They will never forget you ’til somebody new comes along :-  The Eagles.

   Young Hobby still having trouble coming to an understanding with the local Lorikeets.
It has much to learn, they have determination on their side.


Close to the last pages in the field notes.
The Hobbies quickly gain flight experience and then were off to explore the world around the nesting location.  A week on and they could disappear almost at the blink of an eye, and quickly reappear breaking all records in a sharp dive descent.

Their next adventure was learning to hunt along the tree-line nearby, but for a photographer there was not chance of keeping up with the action.

Saturday Evening Post #120.1: Followup: The Love Heart Grebe.

Did a bit of research since I wrote last night.

Guess what?

The mark is a visual clue to the adults that the little tacker is hungry.

Thanks to Ashley over at for giving me a hint about what it all might mean.  See his comment on the post last night.

Here is a link to a good site explaining it

And a little clip of the info, thanks to David Craven.

>>So, what is this? A deformity? Some parasite? A magical third eye? A literature search was required. Wading through various papers there were lots of theories. The patch was natural, and present in nearly all grebe chicks. Some thought it helped control the chicks temperature while tucked on the parent’s back. Some thought it deterred predators. Others thought it was used in signalling parents.

It took a 1985 paper by Gary Nuechterlein to settle it. Hand-rearing some Western Grebe chicks, he used a series of experiments to determine that it was allied to begging for food. The more the bird begged, the brighter red the crown patch. Once fed, it faded to a lighter pink.

There we have it. Next time you spot grebe chicks, keep an eye out for the red patch!<<

Thanks David.

Saturday Evening Post #120 :That Little touch of Love

It’s been a pretty quiet week at BirdsasPoetry Worldwide HQ.
We’ve not made any financial Take-over Offers, nor it seems have we been the subject of a Reddit share raid.

The weather has also been suitably unkind to those of us who ‘commit photography’, so it’s been home under the doona a couple more days.  Given our experience during the long lockdown because of the ‘c’ word, it hasn’t been too onerous.

It also seems that the majority of the birds we have been working with, have finalised their nesting cycles and are also settling into preparing the winter stretch.  Our local backyard Blackbird is already showing the signs of shedding her worn feathers and her mate has a strange bald patch above his beak and across his head, which I take to mean he too is getting ready to dress to impress as the cooler days come by.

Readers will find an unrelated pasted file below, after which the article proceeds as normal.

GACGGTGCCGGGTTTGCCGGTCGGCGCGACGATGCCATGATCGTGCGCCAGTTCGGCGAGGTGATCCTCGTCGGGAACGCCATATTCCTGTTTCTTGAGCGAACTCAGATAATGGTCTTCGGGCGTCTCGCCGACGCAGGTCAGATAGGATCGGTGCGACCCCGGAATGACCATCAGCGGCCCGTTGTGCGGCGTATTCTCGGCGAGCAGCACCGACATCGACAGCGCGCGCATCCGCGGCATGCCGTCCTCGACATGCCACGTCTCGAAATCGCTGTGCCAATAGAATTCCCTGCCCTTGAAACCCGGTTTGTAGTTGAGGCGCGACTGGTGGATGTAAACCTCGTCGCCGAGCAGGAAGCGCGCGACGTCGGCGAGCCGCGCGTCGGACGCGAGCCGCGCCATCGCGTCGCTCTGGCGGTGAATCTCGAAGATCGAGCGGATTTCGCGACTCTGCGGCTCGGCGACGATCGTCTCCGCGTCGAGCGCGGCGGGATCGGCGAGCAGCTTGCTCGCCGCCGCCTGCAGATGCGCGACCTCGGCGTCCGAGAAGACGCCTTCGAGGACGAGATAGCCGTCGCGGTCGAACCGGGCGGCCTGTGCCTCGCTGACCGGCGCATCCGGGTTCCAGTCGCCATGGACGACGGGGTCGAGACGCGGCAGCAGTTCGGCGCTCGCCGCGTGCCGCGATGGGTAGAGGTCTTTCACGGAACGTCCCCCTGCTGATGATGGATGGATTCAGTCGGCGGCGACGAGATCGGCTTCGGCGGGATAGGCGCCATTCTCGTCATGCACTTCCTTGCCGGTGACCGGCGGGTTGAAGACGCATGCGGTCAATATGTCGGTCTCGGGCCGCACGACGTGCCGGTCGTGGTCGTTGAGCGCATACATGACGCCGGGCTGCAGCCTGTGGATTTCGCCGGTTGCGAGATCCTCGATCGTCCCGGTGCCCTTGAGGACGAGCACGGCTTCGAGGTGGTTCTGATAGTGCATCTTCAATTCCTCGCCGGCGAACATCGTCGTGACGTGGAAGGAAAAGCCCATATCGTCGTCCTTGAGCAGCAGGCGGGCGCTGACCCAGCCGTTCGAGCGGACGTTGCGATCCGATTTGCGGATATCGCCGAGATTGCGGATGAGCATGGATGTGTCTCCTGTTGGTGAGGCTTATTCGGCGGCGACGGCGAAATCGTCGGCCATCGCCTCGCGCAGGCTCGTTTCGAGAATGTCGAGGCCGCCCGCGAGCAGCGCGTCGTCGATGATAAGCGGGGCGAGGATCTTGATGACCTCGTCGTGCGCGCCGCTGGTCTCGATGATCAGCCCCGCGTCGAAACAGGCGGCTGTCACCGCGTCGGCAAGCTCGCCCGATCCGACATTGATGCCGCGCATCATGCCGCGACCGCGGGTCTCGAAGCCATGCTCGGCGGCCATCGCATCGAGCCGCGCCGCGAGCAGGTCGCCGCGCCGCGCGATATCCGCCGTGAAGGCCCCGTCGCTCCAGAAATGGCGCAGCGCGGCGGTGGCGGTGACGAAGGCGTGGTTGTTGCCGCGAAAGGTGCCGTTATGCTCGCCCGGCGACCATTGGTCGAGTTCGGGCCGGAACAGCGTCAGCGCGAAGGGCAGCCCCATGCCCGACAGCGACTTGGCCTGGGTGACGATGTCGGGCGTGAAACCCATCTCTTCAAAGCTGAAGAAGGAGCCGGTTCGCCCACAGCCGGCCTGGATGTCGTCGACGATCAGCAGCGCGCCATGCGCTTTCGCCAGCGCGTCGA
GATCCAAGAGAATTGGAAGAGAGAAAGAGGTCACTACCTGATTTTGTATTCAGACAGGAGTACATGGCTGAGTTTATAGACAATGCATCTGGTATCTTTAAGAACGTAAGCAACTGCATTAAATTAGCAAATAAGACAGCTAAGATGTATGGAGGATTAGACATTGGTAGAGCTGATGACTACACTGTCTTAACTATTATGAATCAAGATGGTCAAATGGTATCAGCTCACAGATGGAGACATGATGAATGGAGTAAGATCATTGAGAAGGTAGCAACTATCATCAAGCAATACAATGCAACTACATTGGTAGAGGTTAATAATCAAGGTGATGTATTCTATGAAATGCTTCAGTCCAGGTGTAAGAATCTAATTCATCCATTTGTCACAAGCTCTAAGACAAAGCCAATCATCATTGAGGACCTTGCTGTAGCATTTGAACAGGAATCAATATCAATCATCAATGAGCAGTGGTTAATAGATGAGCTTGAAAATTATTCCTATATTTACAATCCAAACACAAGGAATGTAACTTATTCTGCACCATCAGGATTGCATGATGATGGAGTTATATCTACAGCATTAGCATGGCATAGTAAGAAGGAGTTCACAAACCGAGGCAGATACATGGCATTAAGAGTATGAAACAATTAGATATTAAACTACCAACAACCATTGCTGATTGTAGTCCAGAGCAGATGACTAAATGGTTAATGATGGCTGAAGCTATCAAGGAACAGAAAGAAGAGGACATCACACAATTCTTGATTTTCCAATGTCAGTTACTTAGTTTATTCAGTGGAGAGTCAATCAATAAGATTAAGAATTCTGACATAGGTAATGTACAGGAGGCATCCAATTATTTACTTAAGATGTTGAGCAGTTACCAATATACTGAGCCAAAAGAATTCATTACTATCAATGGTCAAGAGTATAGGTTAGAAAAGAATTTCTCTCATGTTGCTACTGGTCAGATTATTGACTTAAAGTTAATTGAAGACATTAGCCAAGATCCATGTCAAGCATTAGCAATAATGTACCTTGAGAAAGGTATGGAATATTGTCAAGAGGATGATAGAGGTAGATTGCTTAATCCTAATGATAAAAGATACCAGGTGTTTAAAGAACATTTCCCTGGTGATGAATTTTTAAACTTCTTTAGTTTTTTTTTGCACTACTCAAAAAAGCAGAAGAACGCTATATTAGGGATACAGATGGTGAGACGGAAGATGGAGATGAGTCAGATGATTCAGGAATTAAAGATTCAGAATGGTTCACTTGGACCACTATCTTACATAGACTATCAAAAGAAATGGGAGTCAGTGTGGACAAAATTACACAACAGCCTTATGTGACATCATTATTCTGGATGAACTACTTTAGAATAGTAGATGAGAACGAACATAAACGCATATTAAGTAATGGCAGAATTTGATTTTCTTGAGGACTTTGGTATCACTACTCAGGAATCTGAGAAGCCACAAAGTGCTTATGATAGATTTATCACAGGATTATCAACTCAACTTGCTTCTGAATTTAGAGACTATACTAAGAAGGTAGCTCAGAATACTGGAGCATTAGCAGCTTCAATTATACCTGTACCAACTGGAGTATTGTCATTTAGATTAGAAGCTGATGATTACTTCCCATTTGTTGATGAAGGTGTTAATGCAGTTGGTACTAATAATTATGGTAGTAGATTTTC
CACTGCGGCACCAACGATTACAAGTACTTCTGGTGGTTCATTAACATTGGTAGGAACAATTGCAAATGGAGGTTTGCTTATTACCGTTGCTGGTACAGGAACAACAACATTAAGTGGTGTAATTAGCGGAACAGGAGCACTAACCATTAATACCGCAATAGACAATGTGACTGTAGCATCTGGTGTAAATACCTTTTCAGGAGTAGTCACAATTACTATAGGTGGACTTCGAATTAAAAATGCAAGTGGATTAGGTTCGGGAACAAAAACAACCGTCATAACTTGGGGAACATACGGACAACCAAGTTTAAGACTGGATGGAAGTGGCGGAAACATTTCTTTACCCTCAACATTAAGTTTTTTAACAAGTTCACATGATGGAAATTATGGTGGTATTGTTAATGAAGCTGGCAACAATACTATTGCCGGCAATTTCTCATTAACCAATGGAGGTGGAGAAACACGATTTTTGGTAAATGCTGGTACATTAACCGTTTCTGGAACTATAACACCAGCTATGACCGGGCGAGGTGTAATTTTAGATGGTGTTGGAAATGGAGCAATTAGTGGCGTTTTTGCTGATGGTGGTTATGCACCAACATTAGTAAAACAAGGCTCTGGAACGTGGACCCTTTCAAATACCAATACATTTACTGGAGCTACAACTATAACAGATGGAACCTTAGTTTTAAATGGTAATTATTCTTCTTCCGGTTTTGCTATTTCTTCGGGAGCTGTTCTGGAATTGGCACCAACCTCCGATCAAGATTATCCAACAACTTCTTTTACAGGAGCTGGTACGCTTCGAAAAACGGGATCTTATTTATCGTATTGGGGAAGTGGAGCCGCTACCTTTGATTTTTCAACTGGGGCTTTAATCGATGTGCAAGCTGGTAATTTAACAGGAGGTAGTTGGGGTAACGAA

One of the exceptions to this trend are the local White-plumed Honeyeaters, and we did discover quite a number of them during the week collecting cobweb for a fine new house among the leaves.

I called Mr An Onymous, and he informed me the Jawbone Great Crested Grebes had hatched, and so with his medical appointments and mine coinciding with a small blank space in both diaries, we locked into go looksee.

The two adults, one sitting on the nest, with still one egg to hatch, and the second one in the water feeding the infants with tiny fish and other assorted tiny water creatures, all looked good like very relaxed and adapted caring parents.

When I had a good look at the photos afterward, you know, ‘blowed up big on the screen to pixel-peep (I jest— insert smile and laughs here), I noted a small bald patch on the young as they peeked out from under the adults wing-feathers,

Closer inspection showed how much it looks like a “Love Heart”.  I presume its because the upper feathers fold down over the spot sufficiently to create the shape.

Interestingly Andew T. (follower of present blog) also sent around a note to the interested noting the same markings.

For the fanciful among us, perhaps it’s a special “Love” bond  between the parents and their tiny offspring.

Field-Notes Book: Sharing a Meal

The young Hobbies were well established but still needed to be feed by the female.
In this sequence she divides up the catch among two of the young. The other would not miss out, as another meal was certainly on the way.

Mum is still carefully tearing off small pieces for the young,
Only a few days out of the nest, it is happy to patiently wait for each morsel
A big moment. “Can I choose a piece?”
It hurries off to a quiet spot on the brach to settle into both enjoying and learning
Number two arrives with much wing flap and calling to ensure that some of the goodies are still available
After a bit of juggling for position, it takes charge of the offering
So typical of a raptor, mantling over the prey with spread wings.
And it too takes off to begin its own feeding routine.